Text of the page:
I'd hazard a guess that most companies develop software in a manner somewhat like this: they come up with a short list of features, break those down into a whole bunch more smaller work units, assigning those to some programmers, and then go back and review the database every so often to see how many of the work units remain to be completed.
Now, for the most part programmers are good people. They're interested in the project; they want to do a good job and make something easy and fun to use. So what goes wrong? Why do most applications ship with glaring bugs and obvious usability issues?
Here's why: Everything starts to revolve around this work unit database. Near the end, emails go out to the programmers saying, "I see you still have six work units left. Will you be able to get all those finished by Friday?" As the project moves forward, additional work units are added for new features or bugs. More emails go out. Eventually the project gets thrown to a tester, who enters dozens more work units. The programmers, faced with a long laundry list of items and a deadline, starts to cut corners. "OK, this item says we need to add a State Last Worked In field to the form. I know we're eventually going to need a Zip Code too, but I don't have time to worry about that; I have 15 more units to finish by Friday!" So the program goes without the zip code field. It goes back to the testers, who look at the list of completed work items; yup, there's the State Last Worked In field, looks good. Nobody's told the testers exactly what the purpose of the application is, so they don't know that a zip code needs to be there. Finally, all the laundry lists are complete, the testers sign off on it, the application ships. And customers look at it, scratch their heads, and say, "Why on earth didn't anyone think to put a zip code on that form?"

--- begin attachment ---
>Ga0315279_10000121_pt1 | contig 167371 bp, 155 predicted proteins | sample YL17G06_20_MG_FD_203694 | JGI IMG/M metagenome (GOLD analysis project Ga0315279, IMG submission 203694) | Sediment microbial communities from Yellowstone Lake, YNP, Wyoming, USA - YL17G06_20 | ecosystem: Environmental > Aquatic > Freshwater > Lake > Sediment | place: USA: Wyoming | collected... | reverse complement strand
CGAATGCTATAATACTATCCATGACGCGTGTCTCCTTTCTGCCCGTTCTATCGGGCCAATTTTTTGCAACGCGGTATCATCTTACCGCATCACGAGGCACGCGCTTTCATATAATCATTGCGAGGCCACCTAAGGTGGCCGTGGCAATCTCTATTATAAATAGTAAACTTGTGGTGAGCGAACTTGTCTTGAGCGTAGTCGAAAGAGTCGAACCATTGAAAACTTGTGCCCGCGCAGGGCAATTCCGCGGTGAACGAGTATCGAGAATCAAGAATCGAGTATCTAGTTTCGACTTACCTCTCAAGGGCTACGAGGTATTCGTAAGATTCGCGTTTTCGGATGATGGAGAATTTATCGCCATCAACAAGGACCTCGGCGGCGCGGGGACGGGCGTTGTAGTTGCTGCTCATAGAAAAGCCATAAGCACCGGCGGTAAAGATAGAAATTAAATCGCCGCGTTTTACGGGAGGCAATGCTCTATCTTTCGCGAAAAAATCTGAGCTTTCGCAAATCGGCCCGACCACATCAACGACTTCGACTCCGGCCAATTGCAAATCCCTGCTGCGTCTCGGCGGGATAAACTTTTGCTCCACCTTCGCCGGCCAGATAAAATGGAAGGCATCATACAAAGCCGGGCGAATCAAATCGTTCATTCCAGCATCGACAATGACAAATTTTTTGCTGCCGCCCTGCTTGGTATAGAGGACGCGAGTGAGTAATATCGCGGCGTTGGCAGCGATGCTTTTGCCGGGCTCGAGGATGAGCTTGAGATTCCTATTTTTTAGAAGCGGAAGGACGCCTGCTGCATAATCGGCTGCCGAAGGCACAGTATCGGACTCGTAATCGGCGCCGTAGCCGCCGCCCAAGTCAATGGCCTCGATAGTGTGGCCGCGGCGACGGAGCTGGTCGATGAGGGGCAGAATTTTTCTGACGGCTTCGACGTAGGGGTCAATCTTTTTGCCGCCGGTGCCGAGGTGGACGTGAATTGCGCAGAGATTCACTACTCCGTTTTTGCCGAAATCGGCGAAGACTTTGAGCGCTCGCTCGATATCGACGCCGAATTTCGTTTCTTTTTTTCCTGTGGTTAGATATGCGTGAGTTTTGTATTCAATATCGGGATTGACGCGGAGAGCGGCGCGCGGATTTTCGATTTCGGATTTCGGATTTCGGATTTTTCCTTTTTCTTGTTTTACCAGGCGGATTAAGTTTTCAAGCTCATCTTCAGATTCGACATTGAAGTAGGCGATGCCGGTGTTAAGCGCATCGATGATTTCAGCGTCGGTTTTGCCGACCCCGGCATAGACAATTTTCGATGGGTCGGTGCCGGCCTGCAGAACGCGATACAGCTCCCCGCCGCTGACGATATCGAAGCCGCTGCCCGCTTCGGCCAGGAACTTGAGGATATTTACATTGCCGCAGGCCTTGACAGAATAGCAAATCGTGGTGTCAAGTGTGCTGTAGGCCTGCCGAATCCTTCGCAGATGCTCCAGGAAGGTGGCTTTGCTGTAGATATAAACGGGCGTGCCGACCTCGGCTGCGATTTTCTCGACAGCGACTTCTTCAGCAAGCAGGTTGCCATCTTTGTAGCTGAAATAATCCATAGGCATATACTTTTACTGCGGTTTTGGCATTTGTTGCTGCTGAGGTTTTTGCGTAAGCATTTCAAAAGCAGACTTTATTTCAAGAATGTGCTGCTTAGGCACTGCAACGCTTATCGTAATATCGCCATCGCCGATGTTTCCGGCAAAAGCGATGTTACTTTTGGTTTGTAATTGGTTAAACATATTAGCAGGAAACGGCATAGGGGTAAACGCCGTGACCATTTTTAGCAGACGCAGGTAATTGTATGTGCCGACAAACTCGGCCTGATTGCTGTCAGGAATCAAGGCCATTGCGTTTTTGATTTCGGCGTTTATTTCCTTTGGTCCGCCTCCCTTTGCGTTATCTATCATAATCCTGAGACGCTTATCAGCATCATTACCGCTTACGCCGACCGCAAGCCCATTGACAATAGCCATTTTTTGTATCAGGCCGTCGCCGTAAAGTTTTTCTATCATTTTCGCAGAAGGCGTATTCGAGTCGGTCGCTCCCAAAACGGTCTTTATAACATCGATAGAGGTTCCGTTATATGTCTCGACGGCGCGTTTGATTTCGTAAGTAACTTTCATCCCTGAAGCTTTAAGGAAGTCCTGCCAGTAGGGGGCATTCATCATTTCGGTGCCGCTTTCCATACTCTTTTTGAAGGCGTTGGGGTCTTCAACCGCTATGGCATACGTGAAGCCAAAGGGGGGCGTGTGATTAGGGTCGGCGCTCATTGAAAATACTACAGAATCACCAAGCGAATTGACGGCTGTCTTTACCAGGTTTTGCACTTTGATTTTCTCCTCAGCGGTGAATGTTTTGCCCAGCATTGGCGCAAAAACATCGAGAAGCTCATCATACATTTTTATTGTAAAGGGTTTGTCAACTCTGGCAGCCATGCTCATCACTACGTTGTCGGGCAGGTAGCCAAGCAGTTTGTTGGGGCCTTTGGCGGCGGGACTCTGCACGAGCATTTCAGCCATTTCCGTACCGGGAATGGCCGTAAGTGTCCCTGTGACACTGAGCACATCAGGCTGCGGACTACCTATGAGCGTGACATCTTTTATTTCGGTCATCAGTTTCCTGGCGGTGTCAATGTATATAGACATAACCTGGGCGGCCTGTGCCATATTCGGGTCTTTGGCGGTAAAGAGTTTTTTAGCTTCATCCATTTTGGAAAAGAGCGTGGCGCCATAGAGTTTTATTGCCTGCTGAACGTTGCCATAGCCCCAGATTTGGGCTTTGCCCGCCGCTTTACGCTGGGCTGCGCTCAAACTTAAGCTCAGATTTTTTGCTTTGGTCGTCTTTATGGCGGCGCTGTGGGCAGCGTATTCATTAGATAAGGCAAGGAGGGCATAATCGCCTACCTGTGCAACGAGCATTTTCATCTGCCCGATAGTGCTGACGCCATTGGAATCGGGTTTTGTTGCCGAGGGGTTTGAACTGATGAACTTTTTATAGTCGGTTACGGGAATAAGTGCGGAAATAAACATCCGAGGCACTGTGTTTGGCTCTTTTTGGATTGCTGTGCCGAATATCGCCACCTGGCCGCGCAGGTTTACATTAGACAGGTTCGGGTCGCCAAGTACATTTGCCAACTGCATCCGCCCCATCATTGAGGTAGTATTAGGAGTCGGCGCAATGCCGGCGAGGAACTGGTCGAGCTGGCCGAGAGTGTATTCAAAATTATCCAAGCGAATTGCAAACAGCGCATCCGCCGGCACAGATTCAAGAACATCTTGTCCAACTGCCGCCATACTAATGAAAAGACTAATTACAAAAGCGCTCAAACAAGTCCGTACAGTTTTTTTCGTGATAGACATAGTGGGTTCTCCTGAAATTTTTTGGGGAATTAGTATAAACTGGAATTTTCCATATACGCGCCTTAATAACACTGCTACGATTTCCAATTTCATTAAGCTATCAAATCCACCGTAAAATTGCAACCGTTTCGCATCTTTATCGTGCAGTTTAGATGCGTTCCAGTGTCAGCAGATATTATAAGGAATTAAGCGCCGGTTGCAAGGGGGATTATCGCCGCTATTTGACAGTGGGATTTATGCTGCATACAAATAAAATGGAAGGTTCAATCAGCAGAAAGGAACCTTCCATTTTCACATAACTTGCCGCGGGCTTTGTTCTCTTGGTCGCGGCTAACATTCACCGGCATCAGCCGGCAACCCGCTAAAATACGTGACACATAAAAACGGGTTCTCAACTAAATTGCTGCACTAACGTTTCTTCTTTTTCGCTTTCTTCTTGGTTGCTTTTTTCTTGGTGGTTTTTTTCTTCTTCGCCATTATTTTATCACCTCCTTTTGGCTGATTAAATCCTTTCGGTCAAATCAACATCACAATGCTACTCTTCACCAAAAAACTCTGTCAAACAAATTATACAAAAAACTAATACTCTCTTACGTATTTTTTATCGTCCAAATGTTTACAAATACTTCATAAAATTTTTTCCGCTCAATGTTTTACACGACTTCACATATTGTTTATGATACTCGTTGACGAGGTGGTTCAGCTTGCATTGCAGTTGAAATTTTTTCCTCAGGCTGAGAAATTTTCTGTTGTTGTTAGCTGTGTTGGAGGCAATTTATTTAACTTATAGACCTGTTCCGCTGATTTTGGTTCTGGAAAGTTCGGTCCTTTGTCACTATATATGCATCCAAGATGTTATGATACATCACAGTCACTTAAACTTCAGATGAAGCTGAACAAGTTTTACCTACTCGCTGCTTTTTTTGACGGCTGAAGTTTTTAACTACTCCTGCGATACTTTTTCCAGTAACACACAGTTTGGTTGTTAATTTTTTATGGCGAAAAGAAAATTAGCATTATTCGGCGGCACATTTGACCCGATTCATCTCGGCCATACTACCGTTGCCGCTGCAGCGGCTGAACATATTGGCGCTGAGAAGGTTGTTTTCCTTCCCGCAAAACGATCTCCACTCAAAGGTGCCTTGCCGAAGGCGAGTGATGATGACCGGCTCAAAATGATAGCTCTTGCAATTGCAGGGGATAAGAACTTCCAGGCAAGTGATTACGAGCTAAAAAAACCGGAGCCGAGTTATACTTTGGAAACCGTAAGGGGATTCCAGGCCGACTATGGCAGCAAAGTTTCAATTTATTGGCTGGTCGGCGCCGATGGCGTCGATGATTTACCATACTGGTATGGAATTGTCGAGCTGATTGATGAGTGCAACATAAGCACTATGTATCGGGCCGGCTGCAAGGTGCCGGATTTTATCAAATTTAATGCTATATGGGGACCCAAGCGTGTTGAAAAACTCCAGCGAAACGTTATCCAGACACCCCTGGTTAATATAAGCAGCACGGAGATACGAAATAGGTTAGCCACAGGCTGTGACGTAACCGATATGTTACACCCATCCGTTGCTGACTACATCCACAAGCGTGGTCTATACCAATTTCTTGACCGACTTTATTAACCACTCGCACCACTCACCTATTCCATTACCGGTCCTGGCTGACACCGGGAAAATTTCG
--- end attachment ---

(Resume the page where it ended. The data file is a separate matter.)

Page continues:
So what can be done to break this cycle? Well, the various methodologies that call themselves Agile have some ideas.